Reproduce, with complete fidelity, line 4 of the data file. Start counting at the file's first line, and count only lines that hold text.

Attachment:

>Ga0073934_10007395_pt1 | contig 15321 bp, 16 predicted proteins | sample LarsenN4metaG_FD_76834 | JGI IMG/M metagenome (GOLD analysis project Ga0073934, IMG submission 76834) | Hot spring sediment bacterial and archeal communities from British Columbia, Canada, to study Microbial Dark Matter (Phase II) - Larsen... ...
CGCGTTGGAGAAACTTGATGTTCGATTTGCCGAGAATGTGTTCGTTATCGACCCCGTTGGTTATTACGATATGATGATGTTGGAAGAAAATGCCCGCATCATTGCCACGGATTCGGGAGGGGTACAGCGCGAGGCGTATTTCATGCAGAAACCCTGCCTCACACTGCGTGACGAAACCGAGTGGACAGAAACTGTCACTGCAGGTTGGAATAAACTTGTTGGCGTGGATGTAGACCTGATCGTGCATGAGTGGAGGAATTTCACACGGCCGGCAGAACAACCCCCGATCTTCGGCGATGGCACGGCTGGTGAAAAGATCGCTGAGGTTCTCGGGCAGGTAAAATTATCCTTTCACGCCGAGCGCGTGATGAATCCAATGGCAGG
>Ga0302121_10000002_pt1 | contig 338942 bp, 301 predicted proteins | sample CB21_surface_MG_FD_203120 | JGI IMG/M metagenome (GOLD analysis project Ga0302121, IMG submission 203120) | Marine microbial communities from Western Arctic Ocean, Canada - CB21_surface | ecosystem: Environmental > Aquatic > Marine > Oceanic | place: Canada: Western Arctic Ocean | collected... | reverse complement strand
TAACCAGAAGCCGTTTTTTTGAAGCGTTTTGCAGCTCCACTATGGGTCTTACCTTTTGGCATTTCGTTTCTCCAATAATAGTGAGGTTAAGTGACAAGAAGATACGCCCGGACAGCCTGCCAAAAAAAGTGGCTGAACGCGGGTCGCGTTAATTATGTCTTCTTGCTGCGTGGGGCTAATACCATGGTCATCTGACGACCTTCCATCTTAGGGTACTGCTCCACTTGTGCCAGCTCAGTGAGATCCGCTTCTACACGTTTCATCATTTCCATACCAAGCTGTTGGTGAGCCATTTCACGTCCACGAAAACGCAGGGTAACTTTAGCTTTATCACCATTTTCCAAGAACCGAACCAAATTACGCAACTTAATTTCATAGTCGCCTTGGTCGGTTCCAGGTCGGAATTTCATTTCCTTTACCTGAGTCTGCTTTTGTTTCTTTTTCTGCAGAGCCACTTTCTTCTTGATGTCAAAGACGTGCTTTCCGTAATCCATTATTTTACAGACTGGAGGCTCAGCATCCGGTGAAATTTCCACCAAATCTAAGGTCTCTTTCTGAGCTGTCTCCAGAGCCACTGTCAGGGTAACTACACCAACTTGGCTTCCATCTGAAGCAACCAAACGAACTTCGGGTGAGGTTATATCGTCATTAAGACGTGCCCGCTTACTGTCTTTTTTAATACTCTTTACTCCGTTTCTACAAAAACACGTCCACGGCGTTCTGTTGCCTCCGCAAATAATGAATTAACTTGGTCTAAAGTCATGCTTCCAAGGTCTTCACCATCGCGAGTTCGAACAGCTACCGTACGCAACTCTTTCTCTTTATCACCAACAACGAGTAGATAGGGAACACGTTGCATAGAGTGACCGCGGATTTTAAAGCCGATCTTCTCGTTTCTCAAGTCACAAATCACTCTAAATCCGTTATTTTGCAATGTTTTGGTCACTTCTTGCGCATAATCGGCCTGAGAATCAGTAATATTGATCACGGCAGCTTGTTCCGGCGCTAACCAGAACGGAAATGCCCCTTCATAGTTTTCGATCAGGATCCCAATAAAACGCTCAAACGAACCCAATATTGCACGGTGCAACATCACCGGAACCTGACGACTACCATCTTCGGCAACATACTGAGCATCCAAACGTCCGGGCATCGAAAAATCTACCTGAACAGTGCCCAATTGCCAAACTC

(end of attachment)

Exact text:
TAACCAGAAGCCGTTTTTTTGAAGCGTTTTGCAGCTCCACTATGGGTCTTACCTTTTGGCATTTCGTTTCTCCAATAATAGTGAGGTTAAGTGACAAGAAGATACGCCCGGACAGCCTGCCAAAAAAAGTGGCTGAACGCGGGTCGCGTTAATTATGTCTTCTTGCTGCGTGGGGCTAATACCATGGTCATCTGACGACCTTCCATCTTAGGGTACTGCTCCACTTGTGCCAGCTCAGTGAGATCCGCTTCTACACGTTTCATCATTTCCATACCAAGCTGTTGGTGAGCCATTTCACGTCCACGAAAACGCAGGGTAACTTTAGCTTTATCACCATTTTCCAAGAACCGAACCAAATTACGCAACTTAATTTCATAGTCGCCTTGGTCGGTTCCAGGTCGGAATTTCATTTCCTTTACCTGAGTCTGCTTTTGTTTCTTTTTCTGCAGAGCCACTTTCTTCTTGATGTCAAAGACGTGCTTTCCGTAATCCATTATTTTACAGACTGGAGGCTCAGCATCCGGTGAAATTTCCACCAAATCTAAGGTCTCTTTCTGAGCTGTCTCCAGAGCCACTGTCAGGGTAACTACACCAACTTGGCTTCCATCTGAAGCAACCAAACGAACTTCGGGTGAGGTTATATCGTCATTAAGACGTGCCCGCTTACTGTCTTTTTTAATACTCTTTACTCCGTTTCTACAAAAACACGTCCACGGCGTTCTGTTGCCTCCGCAAATAATGAATTAACTTGGTCTAAAGTCATGCTTCCAAGGTCTTCACCATCGCGAGTTCGAACAGCTACCGTACGCAACTCTTTCTCTTTATCACCAACAACGAGTAGATAGGGAACACGTTGCATAGAGTGACCGCGGATTTTAAAGCCGATCTTCTCGTTTCTCAAGTCACAAATCACTCTAAATCCGTTATTTTGCAATGTTTTGGTCACTTCTTGCGCATAATCGGCCTGAGAATCAGTAATATTGATCACGGCAGCTTGTTCCGGCGCTAACCAGAACGGAAATGCCCCTTCATAGTTTTCGATCAGGATCCCAATAAAACGCTCAAACGAACCCAATATTGCACGGTGCAACATCACCGGAACCTGACGACTACCATCTTCGGCAACATACTGAGCATCCAAACGTCCGGGCATCGAAAAATCTACCTGAACAGTGCCCAATTGCCAAACTC